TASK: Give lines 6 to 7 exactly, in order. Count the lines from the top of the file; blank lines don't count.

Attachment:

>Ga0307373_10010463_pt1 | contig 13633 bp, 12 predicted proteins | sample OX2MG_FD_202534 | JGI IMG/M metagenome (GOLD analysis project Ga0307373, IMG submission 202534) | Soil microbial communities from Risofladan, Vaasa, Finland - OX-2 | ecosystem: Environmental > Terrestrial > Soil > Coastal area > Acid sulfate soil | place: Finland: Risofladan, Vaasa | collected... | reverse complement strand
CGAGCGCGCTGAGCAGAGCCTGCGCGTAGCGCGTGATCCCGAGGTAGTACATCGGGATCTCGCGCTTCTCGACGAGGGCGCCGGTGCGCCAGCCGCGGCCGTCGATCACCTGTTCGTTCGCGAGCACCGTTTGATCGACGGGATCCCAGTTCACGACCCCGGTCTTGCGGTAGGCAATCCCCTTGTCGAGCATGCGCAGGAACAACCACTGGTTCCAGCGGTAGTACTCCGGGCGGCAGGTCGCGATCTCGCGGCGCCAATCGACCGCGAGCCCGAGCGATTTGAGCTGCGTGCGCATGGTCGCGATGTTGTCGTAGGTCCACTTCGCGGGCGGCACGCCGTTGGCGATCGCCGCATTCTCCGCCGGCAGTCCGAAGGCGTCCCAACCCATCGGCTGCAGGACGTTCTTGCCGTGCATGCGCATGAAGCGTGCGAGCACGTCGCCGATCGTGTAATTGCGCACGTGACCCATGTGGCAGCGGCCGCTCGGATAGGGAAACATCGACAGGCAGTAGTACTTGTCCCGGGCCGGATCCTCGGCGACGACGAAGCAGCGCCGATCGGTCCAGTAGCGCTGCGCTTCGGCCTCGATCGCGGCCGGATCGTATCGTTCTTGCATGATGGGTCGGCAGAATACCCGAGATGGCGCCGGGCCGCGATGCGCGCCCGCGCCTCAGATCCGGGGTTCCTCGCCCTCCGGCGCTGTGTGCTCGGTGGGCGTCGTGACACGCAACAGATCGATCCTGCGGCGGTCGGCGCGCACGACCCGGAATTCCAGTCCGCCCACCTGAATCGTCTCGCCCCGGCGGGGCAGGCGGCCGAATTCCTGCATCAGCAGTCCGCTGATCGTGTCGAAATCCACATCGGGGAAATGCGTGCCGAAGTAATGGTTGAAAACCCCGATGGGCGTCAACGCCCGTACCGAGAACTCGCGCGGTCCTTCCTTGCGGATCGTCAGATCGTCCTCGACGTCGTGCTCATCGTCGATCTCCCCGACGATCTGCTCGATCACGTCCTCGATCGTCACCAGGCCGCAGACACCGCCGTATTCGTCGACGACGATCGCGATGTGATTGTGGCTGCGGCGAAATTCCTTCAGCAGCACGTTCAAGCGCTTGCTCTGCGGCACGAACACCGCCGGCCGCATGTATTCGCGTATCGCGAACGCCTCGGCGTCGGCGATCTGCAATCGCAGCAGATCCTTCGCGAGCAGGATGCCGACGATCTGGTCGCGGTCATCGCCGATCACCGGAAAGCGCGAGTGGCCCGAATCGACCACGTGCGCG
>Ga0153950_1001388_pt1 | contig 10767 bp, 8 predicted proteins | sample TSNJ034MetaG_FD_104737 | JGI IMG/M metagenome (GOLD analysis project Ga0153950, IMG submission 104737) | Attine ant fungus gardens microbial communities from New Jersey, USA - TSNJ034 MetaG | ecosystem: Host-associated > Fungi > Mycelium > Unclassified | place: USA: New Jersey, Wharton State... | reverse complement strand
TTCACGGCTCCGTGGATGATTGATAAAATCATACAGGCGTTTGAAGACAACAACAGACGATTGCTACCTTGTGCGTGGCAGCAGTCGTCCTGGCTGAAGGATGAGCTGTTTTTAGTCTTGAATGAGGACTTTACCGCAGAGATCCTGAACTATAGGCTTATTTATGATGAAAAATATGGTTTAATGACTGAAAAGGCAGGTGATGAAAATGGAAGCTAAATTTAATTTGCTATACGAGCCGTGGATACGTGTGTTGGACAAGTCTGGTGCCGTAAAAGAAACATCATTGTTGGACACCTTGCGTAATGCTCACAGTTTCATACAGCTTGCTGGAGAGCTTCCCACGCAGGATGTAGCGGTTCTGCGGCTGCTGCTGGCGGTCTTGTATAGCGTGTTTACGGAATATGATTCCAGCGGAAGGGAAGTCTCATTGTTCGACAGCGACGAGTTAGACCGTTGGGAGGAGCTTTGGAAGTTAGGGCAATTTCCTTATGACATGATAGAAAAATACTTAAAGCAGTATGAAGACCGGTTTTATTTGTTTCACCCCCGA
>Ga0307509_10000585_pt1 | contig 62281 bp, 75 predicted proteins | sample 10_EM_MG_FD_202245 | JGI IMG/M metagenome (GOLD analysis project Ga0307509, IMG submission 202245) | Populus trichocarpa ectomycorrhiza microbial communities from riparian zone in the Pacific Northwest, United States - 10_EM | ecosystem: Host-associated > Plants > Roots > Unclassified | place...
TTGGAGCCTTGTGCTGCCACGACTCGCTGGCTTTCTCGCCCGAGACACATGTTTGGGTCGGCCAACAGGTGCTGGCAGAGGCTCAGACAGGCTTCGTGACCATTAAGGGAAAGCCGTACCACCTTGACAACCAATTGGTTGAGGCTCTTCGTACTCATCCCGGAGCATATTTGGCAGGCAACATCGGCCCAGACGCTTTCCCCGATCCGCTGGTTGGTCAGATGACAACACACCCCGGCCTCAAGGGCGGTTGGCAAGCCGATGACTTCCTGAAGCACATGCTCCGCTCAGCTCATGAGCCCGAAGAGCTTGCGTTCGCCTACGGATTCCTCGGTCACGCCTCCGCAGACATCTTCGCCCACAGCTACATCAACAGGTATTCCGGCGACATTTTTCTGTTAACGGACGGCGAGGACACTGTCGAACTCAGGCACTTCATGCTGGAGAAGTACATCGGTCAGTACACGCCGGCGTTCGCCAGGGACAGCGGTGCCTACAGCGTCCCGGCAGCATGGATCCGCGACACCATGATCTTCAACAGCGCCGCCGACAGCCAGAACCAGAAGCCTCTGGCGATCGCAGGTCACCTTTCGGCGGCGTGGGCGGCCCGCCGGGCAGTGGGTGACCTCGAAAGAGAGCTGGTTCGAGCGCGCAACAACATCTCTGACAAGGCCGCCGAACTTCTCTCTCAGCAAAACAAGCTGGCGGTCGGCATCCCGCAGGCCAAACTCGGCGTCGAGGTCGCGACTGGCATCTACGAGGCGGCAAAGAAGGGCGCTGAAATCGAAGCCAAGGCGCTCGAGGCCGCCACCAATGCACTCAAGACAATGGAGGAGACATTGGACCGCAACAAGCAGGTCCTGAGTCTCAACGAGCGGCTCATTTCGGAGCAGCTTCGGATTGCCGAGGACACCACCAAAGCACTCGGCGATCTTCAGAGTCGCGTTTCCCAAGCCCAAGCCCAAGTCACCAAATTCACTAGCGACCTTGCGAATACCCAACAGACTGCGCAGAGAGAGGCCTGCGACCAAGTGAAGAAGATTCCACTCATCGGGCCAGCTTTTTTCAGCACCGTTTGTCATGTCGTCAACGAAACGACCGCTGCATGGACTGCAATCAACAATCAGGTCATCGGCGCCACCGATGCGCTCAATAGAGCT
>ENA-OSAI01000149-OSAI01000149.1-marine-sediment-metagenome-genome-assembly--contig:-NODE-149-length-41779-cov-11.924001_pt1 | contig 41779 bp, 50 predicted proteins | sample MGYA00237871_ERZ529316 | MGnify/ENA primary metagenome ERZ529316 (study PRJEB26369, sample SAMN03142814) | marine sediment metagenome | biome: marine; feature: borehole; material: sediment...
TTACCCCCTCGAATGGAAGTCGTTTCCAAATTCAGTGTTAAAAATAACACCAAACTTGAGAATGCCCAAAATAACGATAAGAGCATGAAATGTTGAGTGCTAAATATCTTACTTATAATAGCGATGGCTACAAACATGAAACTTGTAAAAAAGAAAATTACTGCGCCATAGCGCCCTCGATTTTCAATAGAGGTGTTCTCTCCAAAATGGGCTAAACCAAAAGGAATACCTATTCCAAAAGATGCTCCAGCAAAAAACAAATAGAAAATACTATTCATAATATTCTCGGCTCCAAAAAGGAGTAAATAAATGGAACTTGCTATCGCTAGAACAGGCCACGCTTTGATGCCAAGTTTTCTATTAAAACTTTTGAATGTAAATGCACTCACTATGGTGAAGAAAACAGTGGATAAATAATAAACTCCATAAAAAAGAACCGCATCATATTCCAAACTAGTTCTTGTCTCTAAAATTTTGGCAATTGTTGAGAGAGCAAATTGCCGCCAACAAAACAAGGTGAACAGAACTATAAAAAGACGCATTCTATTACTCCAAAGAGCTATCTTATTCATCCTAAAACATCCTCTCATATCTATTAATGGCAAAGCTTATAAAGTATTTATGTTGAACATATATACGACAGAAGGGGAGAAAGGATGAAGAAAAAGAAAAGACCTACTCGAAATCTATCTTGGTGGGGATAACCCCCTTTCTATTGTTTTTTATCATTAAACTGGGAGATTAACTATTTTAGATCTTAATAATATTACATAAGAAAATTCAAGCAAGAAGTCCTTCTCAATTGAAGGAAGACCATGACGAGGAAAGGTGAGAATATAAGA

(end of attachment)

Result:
TTGGAGCCTTGTGCTGCCACGACTCGCTGGCTTTCTCGCCCGAGACACATGTTTGGGTCGGCCAACAGGTGCTGGCAGAGGCTCAGACAGGCTTCGTGACCATTAAGGGAAAGCCGTACCACCTTGACAACCAATTGGTTGAGGCTCTTCGTACTCATCCCGGAGCATATTTGGCAGGCAACATCGGCCCAGACGCTTTCCCCGATCCGCTGGTTGGTCAGATGACAACACACCCCGGCCTCAAGGGCGGTTGGCAAGCCGATGACTTCCTGAAGCACATGCTCCGCTCAGCTCATGAGCCCGAAGAGCTTGCGTTCGCCTACGGATTCCTCGGTCACGCCTCCGCAGACATCTTCGCCCACAGCTACATCAACAGGTATTCCGGCGACATTTTTCTGTTAACGGACGGCGAGGACACTGTCGAACTCAGGCACTTCATGCTGGAGAAGTACATCGGTCAGTACACGCCGGCGTTCGCCAGGGACAGCGGTGCCTACAGCGTCCCGGCAGCATGGATCCGCGACACCATGATCTTCAACAGCGCCGCCGACAGCCAGAACCAGAAGCCTCTGGCGATCGCAGGTCACCTTTCGGCGGCGTGGGCGGCCCGCCGGGCAGTGGGTGACCTCGAAAGAGAGCTGGTTCGAGCGCGCAACAACATCTCTGACAAGGCCGCCGAACTTCTCTCTCAGCAAAACAAGCTGGCGGTCGGCATCCCGCAGGCCAAACTCGGCGTCGAGGTCGCGACTGGCATCTACGAGGCGGCAAAGAAGGGCGCTGAAATCGAAGCCAAGGCGCTCGAGGCCGCCACCAATGCACTCAAGACAATGGAGGAGACATTGGACCGCAACAAGCAGGTCCTGAGTCTCAACGAGCGGCTCATTTCGGAGCAGCTTCGGATTGCCGAGGACACCACCAAAGCACTCGGCGATCTTCAGAGTCGCGTTTCCCAAGCCCAAGCCCAAGTCACCAAATTCACTAGCGACCTTGCGAATACCCAACAGACTGCGCAGAGAGAGGCCTGCGACCAAGTGAAGAAGATTCCACTCATCGGGCCAGCTTTTTTCAGCACCGTTTGTCATGTCGTCAACGAAACGACCGCTGCATGGACTGCAATCAACAATCAGGTCATCGGCGCCACCGATGCGCTCAATAGAGCT
>ENA-OSAI01000149-OSAI01000149.1-marine-sediment-metagenome-genome-assembly--contig:-NODE-149-length-41779-cov-11.924001_pt1 | contig 41779 bp, 50 predicted proteins | sample MGYA00237871_ERZ529316 | MGnify/ENA primary metagenome ERZ529316 (study PRJEB26369, sample SAMN03142814) | marine sediment metagenome | biome: marine; feature: borehole; material: sediment...